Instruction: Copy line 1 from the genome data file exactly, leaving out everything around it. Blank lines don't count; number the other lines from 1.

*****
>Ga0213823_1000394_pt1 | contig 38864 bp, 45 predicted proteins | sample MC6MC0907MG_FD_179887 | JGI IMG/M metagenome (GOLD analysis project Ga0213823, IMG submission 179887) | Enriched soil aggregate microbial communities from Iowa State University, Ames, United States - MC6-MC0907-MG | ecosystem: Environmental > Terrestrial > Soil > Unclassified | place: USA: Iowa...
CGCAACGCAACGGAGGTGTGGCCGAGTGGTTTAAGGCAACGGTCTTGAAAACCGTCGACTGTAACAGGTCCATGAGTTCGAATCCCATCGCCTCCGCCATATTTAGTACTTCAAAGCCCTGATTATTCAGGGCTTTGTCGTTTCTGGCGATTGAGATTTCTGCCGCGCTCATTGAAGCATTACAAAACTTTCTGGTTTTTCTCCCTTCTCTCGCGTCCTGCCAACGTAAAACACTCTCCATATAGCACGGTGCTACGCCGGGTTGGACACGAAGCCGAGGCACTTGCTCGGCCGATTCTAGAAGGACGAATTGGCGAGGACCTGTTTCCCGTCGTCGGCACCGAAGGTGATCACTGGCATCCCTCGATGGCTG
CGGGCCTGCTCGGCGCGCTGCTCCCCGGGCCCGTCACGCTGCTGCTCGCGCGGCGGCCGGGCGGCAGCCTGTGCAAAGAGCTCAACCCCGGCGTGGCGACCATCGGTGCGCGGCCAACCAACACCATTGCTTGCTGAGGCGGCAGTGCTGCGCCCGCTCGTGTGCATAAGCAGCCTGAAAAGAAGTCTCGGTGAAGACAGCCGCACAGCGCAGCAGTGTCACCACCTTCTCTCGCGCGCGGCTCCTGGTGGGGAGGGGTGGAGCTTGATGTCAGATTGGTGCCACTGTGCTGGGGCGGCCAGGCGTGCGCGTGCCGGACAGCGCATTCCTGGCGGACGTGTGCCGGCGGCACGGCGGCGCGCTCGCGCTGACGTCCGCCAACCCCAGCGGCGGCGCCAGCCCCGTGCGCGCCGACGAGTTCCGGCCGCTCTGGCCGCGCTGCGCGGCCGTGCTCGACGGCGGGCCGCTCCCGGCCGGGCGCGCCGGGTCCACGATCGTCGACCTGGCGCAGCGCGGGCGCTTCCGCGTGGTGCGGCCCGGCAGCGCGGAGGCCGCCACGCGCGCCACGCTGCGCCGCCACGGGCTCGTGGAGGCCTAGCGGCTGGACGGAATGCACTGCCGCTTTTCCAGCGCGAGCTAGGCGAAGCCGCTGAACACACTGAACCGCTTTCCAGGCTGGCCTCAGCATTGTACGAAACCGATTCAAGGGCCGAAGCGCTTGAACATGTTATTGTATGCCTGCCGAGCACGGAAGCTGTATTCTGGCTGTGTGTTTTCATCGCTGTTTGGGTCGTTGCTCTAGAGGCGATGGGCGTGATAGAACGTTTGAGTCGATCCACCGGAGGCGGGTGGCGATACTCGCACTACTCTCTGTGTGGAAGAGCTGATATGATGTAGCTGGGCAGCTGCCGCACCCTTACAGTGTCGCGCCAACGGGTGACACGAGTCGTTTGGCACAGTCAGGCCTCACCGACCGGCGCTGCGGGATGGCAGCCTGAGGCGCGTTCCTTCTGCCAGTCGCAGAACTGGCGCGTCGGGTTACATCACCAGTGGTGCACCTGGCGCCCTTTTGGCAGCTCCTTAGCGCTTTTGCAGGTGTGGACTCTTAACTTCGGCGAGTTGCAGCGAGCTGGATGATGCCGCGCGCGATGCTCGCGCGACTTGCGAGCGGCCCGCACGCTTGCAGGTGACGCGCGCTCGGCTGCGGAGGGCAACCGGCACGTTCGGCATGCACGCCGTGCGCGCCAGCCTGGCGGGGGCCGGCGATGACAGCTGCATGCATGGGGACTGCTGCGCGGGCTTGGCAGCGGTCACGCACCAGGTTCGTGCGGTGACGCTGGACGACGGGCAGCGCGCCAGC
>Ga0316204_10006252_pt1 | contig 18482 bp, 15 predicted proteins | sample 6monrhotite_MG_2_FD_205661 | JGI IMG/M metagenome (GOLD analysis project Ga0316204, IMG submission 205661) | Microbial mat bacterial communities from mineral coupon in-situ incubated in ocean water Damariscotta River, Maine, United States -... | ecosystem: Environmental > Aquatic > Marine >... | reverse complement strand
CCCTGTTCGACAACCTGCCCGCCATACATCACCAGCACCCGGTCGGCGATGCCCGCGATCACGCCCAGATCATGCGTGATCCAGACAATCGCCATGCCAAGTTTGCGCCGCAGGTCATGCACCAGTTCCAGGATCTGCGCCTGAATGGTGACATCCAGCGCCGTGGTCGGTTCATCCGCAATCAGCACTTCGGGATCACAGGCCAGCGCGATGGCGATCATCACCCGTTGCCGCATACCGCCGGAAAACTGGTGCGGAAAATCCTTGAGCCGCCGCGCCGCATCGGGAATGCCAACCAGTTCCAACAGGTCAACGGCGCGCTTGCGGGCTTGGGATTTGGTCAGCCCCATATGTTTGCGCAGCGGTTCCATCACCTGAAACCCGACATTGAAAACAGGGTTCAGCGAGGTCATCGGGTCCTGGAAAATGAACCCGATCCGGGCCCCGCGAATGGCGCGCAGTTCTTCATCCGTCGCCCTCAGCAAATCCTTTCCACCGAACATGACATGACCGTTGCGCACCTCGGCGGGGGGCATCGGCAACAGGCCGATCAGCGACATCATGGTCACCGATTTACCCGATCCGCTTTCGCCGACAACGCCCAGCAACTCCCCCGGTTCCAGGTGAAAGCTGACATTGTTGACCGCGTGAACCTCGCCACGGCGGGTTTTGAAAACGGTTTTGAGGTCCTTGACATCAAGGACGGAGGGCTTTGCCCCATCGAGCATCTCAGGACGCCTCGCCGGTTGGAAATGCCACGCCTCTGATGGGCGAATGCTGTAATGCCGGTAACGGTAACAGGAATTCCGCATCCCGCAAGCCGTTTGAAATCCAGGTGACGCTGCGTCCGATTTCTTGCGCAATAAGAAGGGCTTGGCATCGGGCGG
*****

>Ga0213823_1000394_pt1 | contig 38864 bp, 45 predicted proteins | sample MC6MC0907MG_FD_179887 | JGI IMG/M metagenome (GOLD analysis project Ga0213823, IMG submission 179887) | Enriched soil aggregate microbial communities from Iowa State University, Ames, United States - MC6-MC0907-MG | ecosystem: Environmental > Terrestrial > Soil > Unclassified | place: USA: Iowa...